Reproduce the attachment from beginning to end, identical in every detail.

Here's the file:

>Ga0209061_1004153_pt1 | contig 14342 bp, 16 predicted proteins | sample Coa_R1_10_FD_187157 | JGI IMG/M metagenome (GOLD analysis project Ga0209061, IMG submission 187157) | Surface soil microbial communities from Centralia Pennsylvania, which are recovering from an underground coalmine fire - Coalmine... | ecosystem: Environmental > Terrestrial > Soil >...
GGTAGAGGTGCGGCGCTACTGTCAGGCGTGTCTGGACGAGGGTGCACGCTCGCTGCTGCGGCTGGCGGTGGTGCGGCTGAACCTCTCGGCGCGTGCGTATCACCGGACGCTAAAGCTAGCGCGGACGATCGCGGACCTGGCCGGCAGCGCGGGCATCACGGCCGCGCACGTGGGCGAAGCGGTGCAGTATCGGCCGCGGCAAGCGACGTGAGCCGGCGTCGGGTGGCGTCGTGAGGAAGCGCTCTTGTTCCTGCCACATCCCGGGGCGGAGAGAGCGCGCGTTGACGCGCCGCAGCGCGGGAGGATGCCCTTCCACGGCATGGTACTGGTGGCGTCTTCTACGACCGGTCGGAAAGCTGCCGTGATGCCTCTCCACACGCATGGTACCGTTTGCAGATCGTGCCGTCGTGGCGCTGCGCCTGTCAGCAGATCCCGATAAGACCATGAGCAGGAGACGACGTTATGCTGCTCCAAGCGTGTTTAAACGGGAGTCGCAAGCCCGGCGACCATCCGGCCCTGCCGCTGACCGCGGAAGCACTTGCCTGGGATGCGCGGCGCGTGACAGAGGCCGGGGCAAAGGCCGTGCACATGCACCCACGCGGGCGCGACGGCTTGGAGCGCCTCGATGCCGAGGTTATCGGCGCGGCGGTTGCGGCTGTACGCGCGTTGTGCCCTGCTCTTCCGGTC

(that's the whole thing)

>Ga0209061_1004153_pt1 | contig 14342 bp, 16 predicted proteins | sample Coa_R1_10_FD_187157 | JGI IMG/M metagenome (GOLD analysis project Ga0209061, IMG submission 187157) | Surface soil microbial communities from Centralia Pennsylvania, which are recovering from an underground coalmine fire - Coalmine... | ecosystem: Environmental > Terrestrial > Soil >...
GGTAGAGGTGCGGCGCTACTGTCAGGCGTGTCTGGACGAGGGTGCACGCTCGCTGCTGCGGCTGGCGGTGGTGCGGCTGAACCTCTCGGCGCGTGCGTATCACCGGACGCTAAAGCTAGCGCGGACGATCGCGGACCTGGCCGGCAGCGCGGGCATCACGGCCGCGCACGTGGGCGAAGCGGTGCAGTATCGGCCGCGGCAAGCGACGTGAGCCGGCGTCGGGTGGCGTCGTGAGGAAGCGCTCTTGTTCCTGCCACATCCCGGGGCGGAGAGAGCGCGCGTTGACGCGCCGCAGCGCGGGAGGATGCCCTTCCACGGCATGGTACTGGTGGCGTCTTCTACGACCGGTCGGAAAGCTGCCGTGATGCCTCTCCACACGCATGGTACCGTTTGCAGATCGTGCCGTCGTGGCGCTGCGCCTGTCAGCAGATCCCGATAAGACCATGAGCAGGAGACGACGTTATGCTGCTCCAAGCGTGTTTAAACGGGAGTCGCAAGCCCGGCGACCATCCGGCCCTGCCGCTGACCGCGGAAGCACTTGCCTGGGATGCGCGGCGCGTGACAGAGGCCGGGGCAAAGGCCGTGCACATGCACCCACGCGGGCGCGACGGCTTGGAGCGCCTCGATGCCGAGGTTATCGGCGCGGCGGTTGCGGCTGTACGCGCGTTGTGCCCTGCTCTTCCGGTC